Canadians


Also found in: Dictionary, Thesaurus, Medical, Financial, Wikipedia.

Canadians

 

the present-day population of Canada, which totals 21.8 million (1971 estimate).

The Canadian population consists of two nations (natsii; nations in the historical sense)—French Canadians and English Canadians—a number of other nationality groups, and the Indian and Eskimo national minorities.

French Canadians make up about 30 percent of the entire population of the country and more than 80 percent of the population of the province of Quebec. The nucleus of the French-Canadian nation, which developed at the end of the 18th century and the beginning of the 19th, consisted of the first European settlers in Canada (Frenchmen and Bretons), who founded the colony of New France during the first half of the 17th century. In 1763, New France became a British colony. In the struggle against British colonialism the French Canadians defended their language (French), which in 1968 became one of the country’s two official languages. In addition, they have preserved their national culture. The French Canadians have raised the issue of national self-determination. The majority of French Canadians are Catholics.

After Canada became a British colony, it was rapidly settled by emigrants from Great Britain and its colonies in America. The influx of new settlers created a numerical imbalance in which the English-speaking population outnumbered the French-speaking. The English Canadians occupied a dominant position in the country. The economic growth of the country, the struggle for independence from Great Britain, and the armed struggle against several attempts by the USA to annex Canada, as well as against economic domination by US monopoly capital, contributed to the growth of a sense of national identity among the English Canadians. At the end of the 19th century and the beginning of the 20th the English-Canadian nation took shape. Representing about 44 percent of Canada’s present population, the English Canadians have created their own national culture. They include several ethnic groups: English, Scots, Irish, and assimilated settlers from continental Europe. Their language is English, with certain unique traits. The majority of religious English Canadians are Protestants of various denominations. Most of the Irish, however, are Catholic.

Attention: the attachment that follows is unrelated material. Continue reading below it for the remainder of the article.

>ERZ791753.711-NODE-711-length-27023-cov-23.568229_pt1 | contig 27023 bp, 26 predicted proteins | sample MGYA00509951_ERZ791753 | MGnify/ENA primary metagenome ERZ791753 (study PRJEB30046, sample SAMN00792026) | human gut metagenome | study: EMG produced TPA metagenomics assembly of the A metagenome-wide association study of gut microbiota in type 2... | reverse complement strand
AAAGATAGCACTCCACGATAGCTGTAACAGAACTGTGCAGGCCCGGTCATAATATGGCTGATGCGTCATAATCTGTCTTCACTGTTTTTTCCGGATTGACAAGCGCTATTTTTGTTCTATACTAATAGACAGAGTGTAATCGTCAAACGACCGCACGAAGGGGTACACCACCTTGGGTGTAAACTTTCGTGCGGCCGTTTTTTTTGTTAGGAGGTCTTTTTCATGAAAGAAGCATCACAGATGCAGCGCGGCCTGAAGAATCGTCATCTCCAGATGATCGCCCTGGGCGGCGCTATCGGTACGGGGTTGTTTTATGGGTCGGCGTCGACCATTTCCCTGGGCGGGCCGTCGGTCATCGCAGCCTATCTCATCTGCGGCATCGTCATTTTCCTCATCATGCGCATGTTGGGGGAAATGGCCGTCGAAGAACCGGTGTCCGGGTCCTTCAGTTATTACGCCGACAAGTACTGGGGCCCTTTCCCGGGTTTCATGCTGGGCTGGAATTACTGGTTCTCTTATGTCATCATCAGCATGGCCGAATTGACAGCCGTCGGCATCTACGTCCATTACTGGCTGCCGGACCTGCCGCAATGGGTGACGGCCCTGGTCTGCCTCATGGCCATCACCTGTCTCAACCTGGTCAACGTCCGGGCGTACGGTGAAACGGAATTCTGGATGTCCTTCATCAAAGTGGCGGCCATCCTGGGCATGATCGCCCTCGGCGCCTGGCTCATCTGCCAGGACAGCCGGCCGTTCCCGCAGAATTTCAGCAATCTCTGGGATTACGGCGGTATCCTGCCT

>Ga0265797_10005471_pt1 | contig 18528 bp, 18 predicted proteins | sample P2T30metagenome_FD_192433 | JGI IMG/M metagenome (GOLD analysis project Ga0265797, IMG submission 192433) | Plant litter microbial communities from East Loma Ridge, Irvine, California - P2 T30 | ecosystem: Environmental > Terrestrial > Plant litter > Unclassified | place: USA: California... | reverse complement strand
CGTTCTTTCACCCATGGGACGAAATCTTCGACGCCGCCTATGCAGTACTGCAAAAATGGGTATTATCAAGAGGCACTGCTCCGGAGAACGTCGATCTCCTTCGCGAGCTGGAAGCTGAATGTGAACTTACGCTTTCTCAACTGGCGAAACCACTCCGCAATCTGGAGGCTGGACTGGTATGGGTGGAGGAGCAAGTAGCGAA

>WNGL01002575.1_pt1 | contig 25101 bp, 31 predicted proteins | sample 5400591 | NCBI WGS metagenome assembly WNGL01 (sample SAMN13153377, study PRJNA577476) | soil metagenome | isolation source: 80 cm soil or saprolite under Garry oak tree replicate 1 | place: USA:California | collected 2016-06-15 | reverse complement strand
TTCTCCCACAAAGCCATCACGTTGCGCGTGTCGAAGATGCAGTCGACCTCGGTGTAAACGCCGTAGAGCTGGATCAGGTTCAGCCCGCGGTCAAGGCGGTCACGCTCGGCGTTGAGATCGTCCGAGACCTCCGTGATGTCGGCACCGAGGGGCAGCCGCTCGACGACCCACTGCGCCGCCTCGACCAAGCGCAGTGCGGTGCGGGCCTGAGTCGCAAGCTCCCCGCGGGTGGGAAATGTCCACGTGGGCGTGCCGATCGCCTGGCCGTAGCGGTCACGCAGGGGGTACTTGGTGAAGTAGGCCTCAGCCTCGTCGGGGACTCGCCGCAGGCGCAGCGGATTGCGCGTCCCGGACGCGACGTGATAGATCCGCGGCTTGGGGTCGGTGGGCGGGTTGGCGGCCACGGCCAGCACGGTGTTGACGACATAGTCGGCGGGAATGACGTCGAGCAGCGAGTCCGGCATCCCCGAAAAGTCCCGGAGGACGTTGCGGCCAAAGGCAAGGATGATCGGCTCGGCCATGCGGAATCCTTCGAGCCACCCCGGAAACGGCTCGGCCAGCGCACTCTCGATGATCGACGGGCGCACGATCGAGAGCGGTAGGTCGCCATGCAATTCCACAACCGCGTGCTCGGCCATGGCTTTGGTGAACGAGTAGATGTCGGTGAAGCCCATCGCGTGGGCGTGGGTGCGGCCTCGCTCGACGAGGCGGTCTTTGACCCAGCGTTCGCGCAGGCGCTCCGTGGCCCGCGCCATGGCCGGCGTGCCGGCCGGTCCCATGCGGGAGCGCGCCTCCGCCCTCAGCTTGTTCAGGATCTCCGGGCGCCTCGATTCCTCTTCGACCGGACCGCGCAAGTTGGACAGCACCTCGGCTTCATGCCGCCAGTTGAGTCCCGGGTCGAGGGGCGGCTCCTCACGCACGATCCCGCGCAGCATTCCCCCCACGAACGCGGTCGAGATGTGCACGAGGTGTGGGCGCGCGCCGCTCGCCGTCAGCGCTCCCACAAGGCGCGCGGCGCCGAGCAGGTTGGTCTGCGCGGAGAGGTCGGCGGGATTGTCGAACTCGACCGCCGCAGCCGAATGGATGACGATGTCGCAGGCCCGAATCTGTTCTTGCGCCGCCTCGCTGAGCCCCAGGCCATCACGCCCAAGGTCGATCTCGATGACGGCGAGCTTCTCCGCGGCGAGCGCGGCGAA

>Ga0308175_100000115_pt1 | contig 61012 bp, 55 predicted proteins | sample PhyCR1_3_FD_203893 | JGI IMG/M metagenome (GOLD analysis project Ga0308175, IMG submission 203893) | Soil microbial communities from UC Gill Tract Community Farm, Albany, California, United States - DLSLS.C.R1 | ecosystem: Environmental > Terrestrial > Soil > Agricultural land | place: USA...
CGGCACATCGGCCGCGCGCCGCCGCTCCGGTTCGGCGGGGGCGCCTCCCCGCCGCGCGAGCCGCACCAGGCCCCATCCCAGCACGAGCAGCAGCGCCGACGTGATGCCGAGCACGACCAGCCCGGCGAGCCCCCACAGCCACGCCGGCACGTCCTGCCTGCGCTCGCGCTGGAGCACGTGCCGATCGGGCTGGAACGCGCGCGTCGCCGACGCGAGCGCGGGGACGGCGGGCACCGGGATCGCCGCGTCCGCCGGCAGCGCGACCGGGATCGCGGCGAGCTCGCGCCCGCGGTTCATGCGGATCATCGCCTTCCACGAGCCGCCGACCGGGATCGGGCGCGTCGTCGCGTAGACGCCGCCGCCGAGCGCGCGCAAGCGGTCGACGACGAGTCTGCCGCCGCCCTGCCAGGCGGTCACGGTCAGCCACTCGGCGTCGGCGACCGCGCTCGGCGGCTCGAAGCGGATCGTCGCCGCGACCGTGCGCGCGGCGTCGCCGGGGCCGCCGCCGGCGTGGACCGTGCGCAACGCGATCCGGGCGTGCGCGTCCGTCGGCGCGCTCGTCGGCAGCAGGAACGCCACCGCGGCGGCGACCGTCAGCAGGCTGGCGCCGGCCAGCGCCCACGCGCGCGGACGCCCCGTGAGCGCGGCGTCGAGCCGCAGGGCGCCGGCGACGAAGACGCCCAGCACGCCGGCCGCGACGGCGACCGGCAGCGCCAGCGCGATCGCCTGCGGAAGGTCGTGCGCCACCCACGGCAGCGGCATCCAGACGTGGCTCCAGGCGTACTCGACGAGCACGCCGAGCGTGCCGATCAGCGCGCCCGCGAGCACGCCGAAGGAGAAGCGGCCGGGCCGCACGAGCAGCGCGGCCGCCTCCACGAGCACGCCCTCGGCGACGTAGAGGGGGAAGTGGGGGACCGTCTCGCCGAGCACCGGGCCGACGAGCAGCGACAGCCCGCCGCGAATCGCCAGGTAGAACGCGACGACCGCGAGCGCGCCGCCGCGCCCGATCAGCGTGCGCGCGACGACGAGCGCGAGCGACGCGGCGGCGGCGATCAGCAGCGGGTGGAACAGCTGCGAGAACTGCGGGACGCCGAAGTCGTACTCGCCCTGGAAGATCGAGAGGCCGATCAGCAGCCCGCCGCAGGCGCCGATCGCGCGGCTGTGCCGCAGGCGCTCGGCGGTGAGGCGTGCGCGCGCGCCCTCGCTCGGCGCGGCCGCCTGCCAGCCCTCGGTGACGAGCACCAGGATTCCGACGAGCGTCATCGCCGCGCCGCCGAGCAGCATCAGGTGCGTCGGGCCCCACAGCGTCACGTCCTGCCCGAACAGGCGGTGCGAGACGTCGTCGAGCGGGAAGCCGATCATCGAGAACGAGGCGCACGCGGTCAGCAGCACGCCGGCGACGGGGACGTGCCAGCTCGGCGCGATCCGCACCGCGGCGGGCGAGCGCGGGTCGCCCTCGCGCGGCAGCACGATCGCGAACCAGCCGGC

In addition to the two principal nations, the Canadian population includes numerous nonassimilated groups of recent (20th-century) settlers (about 25 percent of the population). The most important of them are Germans, Ukrainians, Italians, Jews, Poles, and Dutch. The Indians (more than 240, 000) and Eskimo (about 17, 000) are oppressed national minorities.

REFERENCES

Narody Ameriki, vol. 1. Moscow, 1959. (Contains bibliographies, pp. 621, 625.)
Berzina, M. Ia. Formirovanie etnicheskogo sostava naseleniia Kanady (Etnostatisticheskoe issledovanie).Moscow, 1971.
Ryerson, S. B. Unequal Union. [Toronto] 1968.

IU. P. AVERKIEVA

References in classic literature ?
On Tuesday afternoon a Boston lawyer, who had been trying a case in Vermont, was standing on the siding at White River Junction when the Canadian Express pulled by on its northward journey.
Who calls himself Canadian calls himself French; and, little communicative as Ned Land was, I must admit that he took a certain liking for me.
He related his fishing, and his combats, with natural poetry of expression; his recital took the form of an epic poem, and I seemed to be listening to a Canadian Homer singing the Iliad of the regions of the North.
Wooden ships--that is possible," replied the Canadian, "but I have never seen it done; and, until further proof, I deny that whales, cetaceans, or sea-unicorns could ever produce the effect you describe.
Yes--certainly--perhaps," replied the Canadian, shaken by these figures, but not yet willing to give in.
The Canadian traders, for a long time, had troublesome competitors in the British merchants of New York, who inveigled the Indian hunters and the coureurs des bois to their posts, and traded with them on more favorable terms.
They were wrapped in rich furs, their huge canoes freighted with every convenience and luxury, and manned by Canadian voyageurs, as obedient as Highland clansmen.
While the chiefs thus revelled in hall, and made the rafters resound with bursts of loyalty and old Scottish songs, chanted in voices cracked and sharpened by the northern blast, their merriment was echoed and prolonged by a mongrel legion of retainers, Canadian voyageurs, half-breeds, Indian hunters, and vagabond hangers-on who feasted sumptuously without on the crumbs that fell from their table, and made the welkin ring with old French ditties, mingled with Indian yelps and yellings.
Out came the sunset; but in spite of this heroic mutilation the editor of the Canadian Woman sent Averil's Atonement back so promptly that the indignant Diana declared that it couldn't have been read at all, and vowed she was going to stop her subscription immediately.
And--I have no designs on a great Canadian novel," laughed Anne.
You ought to have a statue," cried the Canadian, as he came back, radiant, from the telephone.
The measure of our success can be the pace at which knowledge is acquired, and the degree to which this new knowledge is enhancing the lives of Canadians.

Full browser ?